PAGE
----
Role Playing With Kids
My wife and I have two kids of our own and we regularly invite their friends and neighborhood kids to play at our home. When it comes to roll playing games (RPGs) like Dungeons & Dragons, our kids could not be more different, but engaging them both in the game is very important. Our daughter is very dramatic, I mean that in the theatrical sense. She loves to speak with NPC’s and other players completely in character. She often gets frustrated when other players responder to her as a play instead as her character. Our son prefers to refer to his character in the 3rd person, and often requires a lot of coaching to get into character. He prefers combat encounters to roll playing and diplomacy. Other kids in our group fall between these two extremes.
Knowing your players is extremely important for a DM. I highly recommend having direct, one-on-one conversations your players to find out what they want to get out of the game. Below are a few questions I like to ask players. I periodically ask them the same questions again after a session, just to make sure the players have not changed their minds.
- What kind of character do you like playing?
- What about that type of character excites you the most?
- If your character could do anything, what would you want them to do?
- Which do you like more, pretending to be your character and talking with other players, exploring dungeons, or getting into a hack-and-slash battle?
- What do you like most about D&D?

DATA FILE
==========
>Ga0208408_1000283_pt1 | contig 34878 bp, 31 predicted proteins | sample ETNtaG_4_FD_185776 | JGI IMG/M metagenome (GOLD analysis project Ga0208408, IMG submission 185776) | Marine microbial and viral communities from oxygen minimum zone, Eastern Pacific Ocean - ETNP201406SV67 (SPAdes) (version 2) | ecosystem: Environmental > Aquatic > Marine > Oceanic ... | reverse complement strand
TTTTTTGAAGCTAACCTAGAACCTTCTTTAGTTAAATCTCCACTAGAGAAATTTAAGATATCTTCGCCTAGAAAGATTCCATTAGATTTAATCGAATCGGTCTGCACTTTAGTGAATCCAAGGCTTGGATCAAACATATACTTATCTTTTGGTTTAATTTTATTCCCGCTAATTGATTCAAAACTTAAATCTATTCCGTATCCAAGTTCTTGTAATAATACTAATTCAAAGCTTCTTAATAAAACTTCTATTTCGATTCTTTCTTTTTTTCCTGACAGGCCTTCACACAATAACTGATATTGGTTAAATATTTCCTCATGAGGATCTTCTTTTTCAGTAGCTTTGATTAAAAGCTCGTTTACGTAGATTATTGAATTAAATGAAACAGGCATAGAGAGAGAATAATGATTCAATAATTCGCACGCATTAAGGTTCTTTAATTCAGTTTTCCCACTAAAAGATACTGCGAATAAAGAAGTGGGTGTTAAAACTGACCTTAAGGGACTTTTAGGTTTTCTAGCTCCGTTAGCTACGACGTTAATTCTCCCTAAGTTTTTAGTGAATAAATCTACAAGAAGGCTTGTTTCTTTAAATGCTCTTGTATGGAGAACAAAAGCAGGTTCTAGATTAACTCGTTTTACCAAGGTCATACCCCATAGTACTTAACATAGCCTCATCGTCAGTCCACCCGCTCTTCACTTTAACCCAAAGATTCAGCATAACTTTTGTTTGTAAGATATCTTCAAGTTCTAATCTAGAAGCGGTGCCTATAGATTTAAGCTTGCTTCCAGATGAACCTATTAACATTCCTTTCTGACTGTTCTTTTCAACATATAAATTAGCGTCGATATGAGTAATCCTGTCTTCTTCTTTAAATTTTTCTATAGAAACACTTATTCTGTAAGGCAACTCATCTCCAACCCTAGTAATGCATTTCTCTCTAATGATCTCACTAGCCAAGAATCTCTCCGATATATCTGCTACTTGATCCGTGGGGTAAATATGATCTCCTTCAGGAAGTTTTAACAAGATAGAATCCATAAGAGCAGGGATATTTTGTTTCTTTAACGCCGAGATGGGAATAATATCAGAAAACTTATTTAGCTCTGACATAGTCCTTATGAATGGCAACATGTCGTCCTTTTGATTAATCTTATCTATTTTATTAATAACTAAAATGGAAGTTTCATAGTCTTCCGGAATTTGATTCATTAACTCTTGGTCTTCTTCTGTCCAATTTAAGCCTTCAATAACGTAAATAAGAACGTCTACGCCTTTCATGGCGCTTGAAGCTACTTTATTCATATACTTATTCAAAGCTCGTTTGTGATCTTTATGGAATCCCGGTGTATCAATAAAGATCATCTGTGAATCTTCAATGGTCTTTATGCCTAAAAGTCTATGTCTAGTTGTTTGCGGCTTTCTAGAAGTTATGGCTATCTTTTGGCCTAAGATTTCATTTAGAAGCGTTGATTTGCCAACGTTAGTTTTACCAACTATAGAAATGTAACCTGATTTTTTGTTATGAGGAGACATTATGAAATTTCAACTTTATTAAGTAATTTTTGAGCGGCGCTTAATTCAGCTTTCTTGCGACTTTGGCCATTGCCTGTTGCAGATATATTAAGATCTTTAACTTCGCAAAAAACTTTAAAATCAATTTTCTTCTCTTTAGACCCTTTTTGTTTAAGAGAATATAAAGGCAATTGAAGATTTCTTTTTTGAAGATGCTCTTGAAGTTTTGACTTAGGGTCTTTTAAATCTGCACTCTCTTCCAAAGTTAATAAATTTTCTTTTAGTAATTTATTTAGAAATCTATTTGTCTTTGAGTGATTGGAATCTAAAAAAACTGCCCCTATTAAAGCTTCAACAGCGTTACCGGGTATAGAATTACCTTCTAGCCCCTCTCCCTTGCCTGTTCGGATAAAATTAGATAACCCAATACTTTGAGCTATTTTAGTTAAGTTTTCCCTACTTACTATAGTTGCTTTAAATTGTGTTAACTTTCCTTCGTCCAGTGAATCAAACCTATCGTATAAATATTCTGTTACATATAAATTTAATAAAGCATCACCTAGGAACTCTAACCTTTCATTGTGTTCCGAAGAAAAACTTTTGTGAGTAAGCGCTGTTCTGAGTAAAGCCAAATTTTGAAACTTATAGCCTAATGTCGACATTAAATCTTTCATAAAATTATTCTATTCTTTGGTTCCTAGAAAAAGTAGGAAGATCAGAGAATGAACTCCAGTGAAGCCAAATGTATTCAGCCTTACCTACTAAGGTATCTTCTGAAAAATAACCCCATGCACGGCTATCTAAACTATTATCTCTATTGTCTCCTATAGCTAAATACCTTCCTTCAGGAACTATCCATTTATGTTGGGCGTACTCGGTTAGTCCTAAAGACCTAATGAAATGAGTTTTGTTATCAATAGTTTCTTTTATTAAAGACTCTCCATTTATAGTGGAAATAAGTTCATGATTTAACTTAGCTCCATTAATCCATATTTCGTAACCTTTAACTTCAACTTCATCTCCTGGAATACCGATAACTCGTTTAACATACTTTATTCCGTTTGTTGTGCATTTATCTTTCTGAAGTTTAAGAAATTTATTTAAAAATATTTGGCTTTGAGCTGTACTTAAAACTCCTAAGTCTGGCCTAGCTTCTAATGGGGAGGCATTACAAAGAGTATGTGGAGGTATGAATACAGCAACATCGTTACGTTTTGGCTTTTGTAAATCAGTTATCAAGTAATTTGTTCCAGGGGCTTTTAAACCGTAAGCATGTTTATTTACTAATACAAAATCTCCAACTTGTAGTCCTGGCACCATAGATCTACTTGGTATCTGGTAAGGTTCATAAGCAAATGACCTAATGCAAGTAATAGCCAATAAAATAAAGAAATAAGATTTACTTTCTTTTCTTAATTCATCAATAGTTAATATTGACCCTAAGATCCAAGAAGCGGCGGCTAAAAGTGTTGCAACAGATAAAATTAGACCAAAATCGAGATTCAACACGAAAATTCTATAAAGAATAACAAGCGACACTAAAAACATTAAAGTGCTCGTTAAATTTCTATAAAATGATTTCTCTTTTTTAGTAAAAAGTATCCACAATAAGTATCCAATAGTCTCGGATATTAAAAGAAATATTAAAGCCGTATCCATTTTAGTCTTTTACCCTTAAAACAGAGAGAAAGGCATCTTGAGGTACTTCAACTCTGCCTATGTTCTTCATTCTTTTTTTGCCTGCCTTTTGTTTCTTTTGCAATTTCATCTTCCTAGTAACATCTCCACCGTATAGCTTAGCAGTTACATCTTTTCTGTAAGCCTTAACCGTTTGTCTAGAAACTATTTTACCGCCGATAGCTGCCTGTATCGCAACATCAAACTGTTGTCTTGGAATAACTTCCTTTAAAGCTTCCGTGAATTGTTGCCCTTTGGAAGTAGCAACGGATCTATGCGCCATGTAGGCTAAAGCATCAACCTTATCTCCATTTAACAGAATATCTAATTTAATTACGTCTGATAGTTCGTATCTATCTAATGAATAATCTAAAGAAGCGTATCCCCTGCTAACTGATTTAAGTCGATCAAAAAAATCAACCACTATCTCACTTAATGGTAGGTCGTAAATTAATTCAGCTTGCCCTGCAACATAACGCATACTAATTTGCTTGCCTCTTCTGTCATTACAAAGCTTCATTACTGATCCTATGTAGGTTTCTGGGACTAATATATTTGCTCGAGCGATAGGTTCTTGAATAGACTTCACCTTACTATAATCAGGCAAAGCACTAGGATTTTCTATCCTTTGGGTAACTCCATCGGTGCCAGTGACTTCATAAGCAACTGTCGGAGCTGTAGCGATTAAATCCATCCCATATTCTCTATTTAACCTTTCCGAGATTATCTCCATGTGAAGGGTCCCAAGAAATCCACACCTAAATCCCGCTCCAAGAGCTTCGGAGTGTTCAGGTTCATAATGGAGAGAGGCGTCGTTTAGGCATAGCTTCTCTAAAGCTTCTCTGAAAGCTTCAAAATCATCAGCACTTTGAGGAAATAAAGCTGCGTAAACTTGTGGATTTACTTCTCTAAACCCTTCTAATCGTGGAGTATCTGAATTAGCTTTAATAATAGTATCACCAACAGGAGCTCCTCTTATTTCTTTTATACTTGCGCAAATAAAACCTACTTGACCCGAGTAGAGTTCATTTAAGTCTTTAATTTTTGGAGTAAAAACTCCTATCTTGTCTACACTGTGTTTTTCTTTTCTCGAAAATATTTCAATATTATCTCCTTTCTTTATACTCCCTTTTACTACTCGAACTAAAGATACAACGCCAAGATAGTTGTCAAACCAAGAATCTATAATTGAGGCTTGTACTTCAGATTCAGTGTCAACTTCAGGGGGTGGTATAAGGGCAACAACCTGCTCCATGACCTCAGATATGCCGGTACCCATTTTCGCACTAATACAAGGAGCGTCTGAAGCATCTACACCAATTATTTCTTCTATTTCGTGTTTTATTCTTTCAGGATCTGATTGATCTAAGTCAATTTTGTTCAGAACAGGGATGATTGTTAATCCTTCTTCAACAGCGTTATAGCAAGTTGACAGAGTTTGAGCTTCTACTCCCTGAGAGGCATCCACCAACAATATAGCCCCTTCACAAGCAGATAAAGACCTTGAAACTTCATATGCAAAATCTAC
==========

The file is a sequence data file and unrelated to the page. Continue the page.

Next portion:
- If there was anything about D&D that you could change, what would it be?
- Do you feel like you understand your character and how to play him/her?
- Do you feel like you are getting along with all the other players?
- Are you having fun?
The answers to these questions will give you a good idea of what kind of play they are and how you can best engage them. Obviously, you can’t please all of the players all of the time, but you can switch back and forth between playing modes to keep them all engaged in the game.
Having DM’ed for a while, I can tell you that kids are fickle and can have aggravatingly short attention spans. They get frustrated with they are not the center of attention or if other players get more treasure. It is a serious balancing act to get all of them on board and keep them there. Here are a few tips for keeping them excited to play.
- Loot – Discovering treasure is a cornerstone of the game. Be careful to not give out too much loot and be very careful not to give out too many magic items or powerful magic items too early in the game. It can break your game pretty quick.
- Roll Initiative – Things getting too slow and the players are losing interest. You see them reaching for phones and tuning out. Tell them to roll initiative because they have just encountered a bad guy, or they have just been ambushed. Beat them up a bit and then have the bad guys retreat, perhaps to return with friends later.